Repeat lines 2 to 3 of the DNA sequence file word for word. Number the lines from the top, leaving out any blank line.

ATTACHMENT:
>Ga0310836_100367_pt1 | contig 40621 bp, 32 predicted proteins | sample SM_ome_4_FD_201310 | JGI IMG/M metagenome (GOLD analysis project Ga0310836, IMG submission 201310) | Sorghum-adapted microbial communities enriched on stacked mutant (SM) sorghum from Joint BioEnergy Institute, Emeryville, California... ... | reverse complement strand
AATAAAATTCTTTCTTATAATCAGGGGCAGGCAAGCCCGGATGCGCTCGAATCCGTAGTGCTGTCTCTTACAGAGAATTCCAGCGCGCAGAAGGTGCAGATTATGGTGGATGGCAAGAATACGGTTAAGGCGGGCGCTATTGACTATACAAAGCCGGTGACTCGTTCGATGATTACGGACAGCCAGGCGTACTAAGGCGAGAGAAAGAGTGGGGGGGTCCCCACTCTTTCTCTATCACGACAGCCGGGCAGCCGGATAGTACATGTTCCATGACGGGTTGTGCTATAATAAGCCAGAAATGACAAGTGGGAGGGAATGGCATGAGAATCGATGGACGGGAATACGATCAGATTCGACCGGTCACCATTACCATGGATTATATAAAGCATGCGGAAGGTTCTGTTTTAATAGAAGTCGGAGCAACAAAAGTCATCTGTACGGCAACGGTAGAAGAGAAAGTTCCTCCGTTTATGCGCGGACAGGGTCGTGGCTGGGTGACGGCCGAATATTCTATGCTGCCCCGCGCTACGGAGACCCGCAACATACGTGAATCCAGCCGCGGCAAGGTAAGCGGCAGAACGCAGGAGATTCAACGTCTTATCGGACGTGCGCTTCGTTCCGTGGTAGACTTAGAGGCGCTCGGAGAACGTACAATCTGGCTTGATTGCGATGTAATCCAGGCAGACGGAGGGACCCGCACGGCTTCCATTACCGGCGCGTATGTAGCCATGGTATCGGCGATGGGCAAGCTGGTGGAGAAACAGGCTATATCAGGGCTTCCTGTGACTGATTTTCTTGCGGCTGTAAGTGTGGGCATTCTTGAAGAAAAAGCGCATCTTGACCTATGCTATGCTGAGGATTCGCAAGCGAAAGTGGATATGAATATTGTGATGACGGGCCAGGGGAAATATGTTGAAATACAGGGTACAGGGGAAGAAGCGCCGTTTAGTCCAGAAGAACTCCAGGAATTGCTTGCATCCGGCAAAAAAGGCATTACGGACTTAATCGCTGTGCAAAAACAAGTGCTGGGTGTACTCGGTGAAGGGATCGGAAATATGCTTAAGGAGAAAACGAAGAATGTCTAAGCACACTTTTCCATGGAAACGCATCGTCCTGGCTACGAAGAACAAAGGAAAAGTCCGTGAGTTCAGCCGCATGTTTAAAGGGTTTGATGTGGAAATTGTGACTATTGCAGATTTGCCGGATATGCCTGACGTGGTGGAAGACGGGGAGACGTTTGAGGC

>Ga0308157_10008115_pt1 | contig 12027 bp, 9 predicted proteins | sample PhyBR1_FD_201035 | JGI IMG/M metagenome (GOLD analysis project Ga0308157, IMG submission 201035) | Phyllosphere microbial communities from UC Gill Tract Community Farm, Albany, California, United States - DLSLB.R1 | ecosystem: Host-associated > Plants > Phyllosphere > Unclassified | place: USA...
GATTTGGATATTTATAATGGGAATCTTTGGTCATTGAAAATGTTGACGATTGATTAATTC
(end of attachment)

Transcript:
AATAAAATTCTTTCTTATAATCAGGGGCAGGCAAGCCCGGATGCGCTCGAATCCGTAGTGCTGTCTCTTACAGAGAATTCCAGCGCGCAGAAGGTGCAGATTATGGTGGATGGCAAGAATACGGTTAAGGCGGGCGCTATTGACTATACAAAGCCGGTGACTCGTTCGATGATTACGGACAGCCAGGCGTACTAAGGCGAGAGAAAGAGTGGGGGGGTCCCCACTCTTTCTCTATCACGACAGCCGGGCAGCCGGATAGTACATGTTCCATGACGGGTTGTGCTATAATAAGCCAGAAATGACAAGTGGGAGGGAATGGCATGAGAATCGATGGACGGGAATACGATCAGATTCGACCGGTCACCATTACCATGGATTATATAAAGCATGCGGAAGGTTCTGTTTTAATAGAAGTCGGAGCAACAAAAGTCATCTGTACGGCAACGGTAGAAGAGAAAGTTCCTCCGTTTATGCGCGGACAGGGTCGTGGCTGGGTGACGGCCGAATATTCTATGCTGCCCCGCGCTACGGAGACCCGCAACATACGTGAATCCAGCCGCGGCAAGGTAAGCGGCAGAACGCAGGAGATTCAACGTCTTATCGGACGTGCGCTTCGTTCCGTGGTAGACTTAGAGGCGCTCGGAGAACGTACAATCTGGCTTGATTGCGATGTAATCCAGGCAGACGGAGGGACCCGCACGGCTTCCATTACCGGCGCGTATGTAGCCATGGTATCGGCGATGGGCAAGCTGGTGGAGAAACAGGCTATATCAGGGCTTCCTGTGACTGATTTTCTTGCGGCTGTAAGTGTGGGCATTCTTGAAGAAAAAGCGCATCTTGACCTATGCTATGCTGAGGATTCGCAAGCGAAAGTGGATATGAATATTGTGATGACGGGCCAGGGGAAATATGTTGAAATACAGGGTACAGGGGAAGAAGCGCCGTTTAGTCCAGAAGAACTCCAGGAATTGCTTGCATCCGGCAAAAAAGGCATTACGGACTTAATCGCTGTGCAAAAACAAGTGCTGGGTGTACTCGGTGAAGGGATCGGAAATATGCTTAAGGAGAAAACGAAGAATGTCTAAGCACACTTTTCCATGGAAACGCATCGTCCTGGCTACGAAGAACAAAGGAAAAGTCCGTGAGTTCAGCCGCATGTTTAAAGGGTTTGATGTGGAAATTGTGACTATTGCAGATTTGCCGGATATGCCTGACGTGGTGGAAGACGGGGAGACGTTTGAGGC

>Ga0308157_10008115_pt1 | contig 12027 bp, 9 predicted proteins | sample PhyBR1_FD_201035 | JGI IMG/M metagenome (GOLD analysis project Ga0308157, IMG submission 201035) | Phyllosphere microbial communities from UC Gill Tract Community Farm, Albany, California, United States - DLSLB.R1 | ecosystem: Host-associated > Plants > Phyllosphere > Unclassified | place: USA...